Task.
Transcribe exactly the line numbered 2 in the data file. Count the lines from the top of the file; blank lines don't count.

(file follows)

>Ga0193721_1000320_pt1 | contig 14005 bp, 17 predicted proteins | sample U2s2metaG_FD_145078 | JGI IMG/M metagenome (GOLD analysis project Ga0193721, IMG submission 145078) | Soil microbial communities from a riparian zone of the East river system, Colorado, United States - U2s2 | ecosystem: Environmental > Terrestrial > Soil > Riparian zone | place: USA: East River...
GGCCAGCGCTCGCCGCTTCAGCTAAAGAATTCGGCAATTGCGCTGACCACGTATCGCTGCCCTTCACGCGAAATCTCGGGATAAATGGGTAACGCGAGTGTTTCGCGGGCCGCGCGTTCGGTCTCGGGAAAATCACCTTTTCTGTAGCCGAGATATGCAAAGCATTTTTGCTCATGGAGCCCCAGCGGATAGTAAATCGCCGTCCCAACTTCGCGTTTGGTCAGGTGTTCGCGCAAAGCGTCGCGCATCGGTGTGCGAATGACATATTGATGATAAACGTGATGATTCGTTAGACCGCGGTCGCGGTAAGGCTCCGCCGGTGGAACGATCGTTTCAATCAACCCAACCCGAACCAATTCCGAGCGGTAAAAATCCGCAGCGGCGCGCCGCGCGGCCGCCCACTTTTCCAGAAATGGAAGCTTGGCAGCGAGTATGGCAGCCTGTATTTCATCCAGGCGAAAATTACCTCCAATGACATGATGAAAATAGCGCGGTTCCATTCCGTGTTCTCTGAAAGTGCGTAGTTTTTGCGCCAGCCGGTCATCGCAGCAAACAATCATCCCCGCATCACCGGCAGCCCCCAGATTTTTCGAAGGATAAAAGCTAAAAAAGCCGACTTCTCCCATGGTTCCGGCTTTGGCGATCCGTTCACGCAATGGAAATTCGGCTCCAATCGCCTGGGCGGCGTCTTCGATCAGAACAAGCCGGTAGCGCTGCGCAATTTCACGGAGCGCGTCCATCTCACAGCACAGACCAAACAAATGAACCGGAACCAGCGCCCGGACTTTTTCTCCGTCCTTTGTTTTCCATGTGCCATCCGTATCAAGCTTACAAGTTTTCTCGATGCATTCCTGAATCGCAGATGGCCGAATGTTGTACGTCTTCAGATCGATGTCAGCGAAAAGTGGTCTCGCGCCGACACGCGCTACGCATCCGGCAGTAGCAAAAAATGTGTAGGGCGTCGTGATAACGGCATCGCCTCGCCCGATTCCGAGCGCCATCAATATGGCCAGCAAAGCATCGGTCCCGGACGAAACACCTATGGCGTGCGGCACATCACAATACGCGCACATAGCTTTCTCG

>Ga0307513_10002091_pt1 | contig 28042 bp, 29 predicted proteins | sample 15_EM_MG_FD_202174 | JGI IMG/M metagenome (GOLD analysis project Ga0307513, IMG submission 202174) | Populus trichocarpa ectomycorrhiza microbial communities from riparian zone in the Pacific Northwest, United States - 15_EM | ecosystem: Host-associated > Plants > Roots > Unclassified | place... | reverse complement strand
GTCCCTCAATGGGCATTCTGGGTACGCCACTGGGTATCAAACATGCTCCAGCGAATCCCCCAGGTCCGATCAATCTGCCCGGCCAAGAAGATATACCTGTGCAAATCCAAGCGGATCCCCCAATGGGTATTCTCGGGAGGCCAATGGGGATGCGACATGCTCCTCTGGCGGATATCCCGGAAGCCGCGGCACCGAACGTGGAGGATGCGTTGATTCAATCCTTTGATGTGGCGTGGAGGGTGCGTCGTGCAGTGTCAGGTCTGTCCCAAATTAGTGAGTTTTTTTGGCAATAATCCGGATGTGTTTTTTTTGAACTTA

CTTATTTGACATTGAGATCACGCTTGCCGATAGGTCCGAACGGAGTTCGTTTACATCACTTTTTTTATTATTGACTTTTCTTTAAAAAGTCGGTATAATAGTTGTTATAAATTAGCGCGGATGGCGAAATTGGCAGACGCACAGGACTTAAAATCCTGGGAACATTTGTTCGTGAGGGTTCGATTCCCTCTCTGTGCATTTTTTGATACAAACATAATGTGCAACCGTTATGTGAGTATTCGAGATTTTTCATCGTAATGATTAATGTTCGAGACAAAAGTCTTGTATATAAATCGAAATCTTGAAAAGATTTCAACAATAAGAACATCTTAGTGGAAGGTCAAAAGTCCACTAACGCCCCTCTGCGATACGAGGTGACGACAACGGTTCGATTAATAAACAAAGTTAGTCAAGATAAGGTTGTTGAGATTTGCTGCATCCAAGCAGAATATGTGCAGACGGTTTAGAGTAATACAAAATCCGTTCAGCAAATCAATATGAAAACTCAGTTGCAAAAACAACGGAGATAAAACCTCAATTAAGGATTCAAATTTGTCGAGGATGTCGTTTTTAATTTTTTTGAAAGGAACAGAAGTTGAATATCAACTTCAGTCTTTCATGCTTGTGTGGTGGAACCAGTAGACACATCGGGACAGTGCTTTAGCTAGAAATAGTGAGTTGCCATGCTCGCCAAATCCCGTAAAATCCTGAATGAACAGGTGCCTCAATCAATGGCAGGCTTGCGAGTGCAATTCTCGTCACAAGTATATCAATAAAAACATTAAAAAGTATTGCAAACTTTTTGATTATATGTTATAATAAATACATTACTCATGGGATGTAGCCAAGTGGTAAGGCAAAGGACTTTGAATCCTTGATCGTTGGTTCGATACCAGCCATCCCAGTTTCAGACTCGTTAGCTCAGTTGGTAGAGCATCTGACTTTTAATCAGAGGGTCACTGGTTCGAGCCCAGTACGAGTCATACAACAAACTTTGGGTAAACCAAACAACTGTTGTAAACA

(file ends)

GGCCAGCGCTCGCCGCTTCAGCTAAAGAATTCGGCAATTGCGCTGACCACGTATCGCTGCCCTTCACGCGAAATCTCGGGATAAATGGGTAACGCGAGTGTTTCGCGGGCCGCGCGTTCGGTCTCGGGAAAATCACCTTTTCTGTAGCCGAGATATGCAAAGCATTTTTGCTCATGGAGCCCCAGCGGATAGTAAATCGCCGTCCCAACTTCGCGTTTGGTCAGGTGTTCGCGCAAAGCGTCGCGCATCGGTGTGCGAATGACATATTGATGATAAACGTGATGATTCGTTAGACCGCGGTCGCGGTAAGGCTCCGCCGGTGGAACGATCGTTTCAATCAACCCAACCCGAACCAATTCCGAGCGGTAAAAATCCGCAGCGGCGCGCCGCGCGGCCGCCCACTTTTCCAGAAATGGAAGCTTGGCAGCGAGTATGGCAGCCTGTATTTCATCCAGGCGAAAATTACCTCCAATGACATGATGAAAATAGCGCGGTTCCATTCCGTGTTCTCTGAAAGTGCGTAGTTTTTGCGCCAGCCGGTCATCGCAGCAAACAATCATCCCCGCATCACCGGCAGCCCCCAGATTTTTCGAAGGATAAAAGCTAAAAAAGCCGACTTCTCCCATGGTTCCGGCTTTGGCGATCCGTTCACGCAATGGAAATTCGGCTCCAATCGCCTGGGCGGCGTCTTCGATCAGAACAAGCCGGTAGCGCTGCGCAATTTCACGGAGCGCGTCCATCTCACAGCACAGACCAAACAAATGAACCGGAACCAGCGCCCGGACTTTTTCTCCGTCCTTTGTTTTCCATGTGCCATCCGTATCAAGCTTACAAGTTTTCTCGATGCATTCCTGAATCGCAGATGGCCGAATGTTGTACGTCTTCAGATCGATGTCAGCGAAAAGTGGTCTCGCGCCGACACGCGCTACGCATCCGGCAGTAGCAAAAAATGTGTAGGGCGTCGTGATAACGGCATCGCCTCGCCCGATTCCGAGCGCCATCAATATGGCCAGCAAAGCATCGGTCCCGGACGAAACACCTATGGCGTGCGGCACATCACAATACGCGCACATAGCTTTCTCG